Family of man shot in head in Limerick 'want answers'

 Lithuanian speaks for first time from hospital after being injured by garda

Donal O'Regan

Reporter:

Donal O'Regan

Family of man shot in head in Limerick 'want answers'

Gintare Mikalajuniene at the bedside of her husband Tomas Mikalajunas in University Hospital Limerick

THREE months after being shot in the head by a garda, a Lithuanian man is still in the care of University Hospital Limerick.

Fragments of the bullet remain in his neck but his family say it is a “miracle he is alive”.

Tomas Mikalajunas, aged 36, protested his innocence in a bedside interview with the Leader. The other Lithuanian man in the vehicle when they were stopped at a checkpoint between Ardagh and Shanagolden on June 28 - Aurimas Petraska – has been charged in connection with a series of robberies in three counties.

“I was driving home with my friend. I saw the police with their lights and I stopped. One of the guards was shouting and screaming. I put my hands up and I was shot,” said Mr Mikalajunas, who denied he was involved in any criminal activity.

He says he was only in Ireland to look for work as a truck driver to make money for his family.

“I am in a lot of pain. I am three months here. I can’t eat, I can’t drink, my jaw is crushed, my ear is damaged. I can’t feel the right side of my face. The doctors don’t know how long I will be here,” said Mr Mikalajunas, speaking through a family friend.

It is understood the firearm was accidentally discharged.

His wife Gintare Mikalajuniene said a member of GSOC has spoken to her husband but that no garda has interviewed him.

A GSOC spokesperson confirmed this week that the “investigation is ongoing” but wouldn’t release any more details.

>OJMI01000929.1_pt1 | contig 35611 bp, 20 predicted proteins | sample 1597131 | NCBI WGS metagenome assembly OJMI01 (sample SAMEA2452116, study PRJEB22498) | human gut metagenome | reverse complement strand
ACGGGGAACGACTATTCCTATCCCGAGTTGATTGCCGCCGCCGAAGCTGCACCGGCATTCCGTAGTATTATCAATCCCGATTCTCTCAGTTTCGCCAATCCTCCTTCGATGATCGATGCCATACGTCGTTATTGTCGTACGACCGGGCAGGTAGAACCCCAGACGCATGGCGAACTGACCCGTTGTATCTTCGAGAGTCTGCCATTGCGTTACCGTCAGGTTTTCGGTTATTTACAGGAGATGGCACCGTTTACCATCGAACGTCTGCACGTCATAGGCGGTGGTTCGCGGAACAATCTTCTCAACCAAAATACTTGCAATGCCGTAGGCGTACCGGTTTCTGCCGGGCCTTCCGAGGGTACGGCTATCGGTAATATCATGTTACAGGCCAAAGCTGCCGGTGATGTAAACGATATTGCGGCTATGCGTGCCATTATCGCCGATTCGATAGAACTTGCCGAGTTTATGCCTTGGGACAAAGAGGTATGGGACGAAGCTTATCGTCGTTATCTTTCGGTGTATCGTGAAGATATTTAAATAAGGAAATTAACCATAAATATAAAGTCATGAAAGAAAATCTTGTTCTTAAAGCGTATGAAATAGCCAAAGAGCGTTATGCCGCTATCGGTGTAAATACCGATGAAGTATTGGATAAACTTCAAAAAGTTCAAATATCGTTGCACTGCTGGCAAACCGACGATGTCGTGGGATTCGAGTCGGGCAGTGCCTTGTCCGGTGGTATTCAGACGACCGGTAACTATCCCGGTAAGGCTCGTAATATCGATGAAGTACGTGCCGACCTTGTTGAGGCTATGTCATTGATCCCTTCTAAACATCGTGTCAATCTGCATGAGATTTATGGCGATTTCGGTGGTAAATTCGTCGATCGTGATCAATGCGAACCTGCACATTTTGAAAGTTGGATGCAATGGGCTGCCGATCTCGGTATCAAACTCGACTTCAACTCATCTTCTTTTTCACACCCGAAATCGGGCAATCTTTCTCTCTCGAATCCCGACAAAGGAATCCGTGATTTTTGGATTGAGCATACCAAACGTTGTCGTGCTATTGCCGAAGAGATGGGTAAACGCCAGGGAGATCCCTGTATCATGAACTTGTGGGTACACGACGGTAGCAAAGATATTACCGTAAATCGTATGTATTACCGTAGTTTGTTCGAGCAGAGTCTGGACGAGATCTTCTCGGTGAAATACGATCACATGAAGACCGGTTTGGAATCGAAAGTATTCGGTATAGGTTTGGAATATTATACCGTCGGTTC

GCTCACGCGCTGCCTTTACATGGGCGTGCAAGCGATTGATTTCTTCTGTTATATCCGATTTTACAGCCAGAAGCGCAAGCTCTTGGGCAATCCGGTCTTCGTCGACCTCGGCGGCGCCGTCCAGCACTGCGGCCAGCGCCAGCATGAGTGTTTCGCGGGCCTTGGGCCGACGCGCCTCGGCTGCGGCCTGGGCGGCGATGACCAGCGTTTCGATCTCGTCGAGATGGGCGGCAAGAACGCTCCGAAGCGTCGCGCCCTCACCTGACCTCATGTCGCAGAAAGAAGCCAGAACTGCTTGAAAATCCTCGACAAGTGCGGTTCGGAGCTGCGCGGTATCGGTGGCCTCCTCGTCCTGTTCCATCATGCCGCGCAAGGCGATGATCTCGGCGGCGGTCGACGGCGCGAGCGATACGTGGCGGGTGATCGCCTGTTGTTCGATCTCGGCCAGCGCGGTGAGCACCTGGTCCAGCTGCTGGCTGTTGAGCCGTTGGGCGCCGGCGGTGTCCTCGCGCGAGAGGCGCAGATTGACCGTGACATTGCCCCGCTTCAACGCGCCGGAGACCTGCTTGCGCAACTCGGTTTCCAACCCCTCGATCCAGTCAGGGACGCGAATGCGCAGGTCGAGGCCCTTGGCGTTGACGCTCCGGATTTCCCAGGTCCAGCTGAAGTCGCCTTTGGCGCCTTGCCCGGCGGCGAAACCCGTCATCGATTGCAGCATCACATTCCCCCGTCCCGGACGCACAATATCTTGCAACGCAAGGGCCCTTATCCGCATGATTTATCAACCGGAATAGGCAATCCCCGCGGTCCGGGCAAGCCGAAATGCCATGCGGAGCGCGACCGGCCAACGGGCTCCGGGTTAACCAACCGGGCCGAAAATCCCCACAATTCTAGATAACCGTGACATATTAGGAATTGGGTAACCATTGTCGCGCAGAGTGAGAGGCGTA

Mrs Mikalajuniene said they want “answers on how he was shot”.

“Why has everything calmed down? Do they want to delete this event completely? Our whole life is turned upside down. Doctors can not say when and how he recovers. I am very afraid that he will never be as he was before this terrible disaster. Maybe he can’t or won’t have the strength to work in his beloved job or live a full life for a 36-year-old man. 

“I’m glad that my husband is alive, however, he will never be as he was,” said Mrs Mikalajuniene, who adds that their “financial situation is critical”.

They both emphasise the excellent care he has received in UHL.

“My family is very thankful to the doctors and nurses for saving my husband’s life and the good care,” said Mrs Mikalajuniene.

They are being represented by Michael O’Donnell, solicitor, who confirmed he has initiated civil proceedings in the matter.

“They are disappointed about the delays. The ombudsman has made contact with me concerning the investigation and complexity of the case. No indication has been given to me to date as to any findings,” said Mr O’Donnell.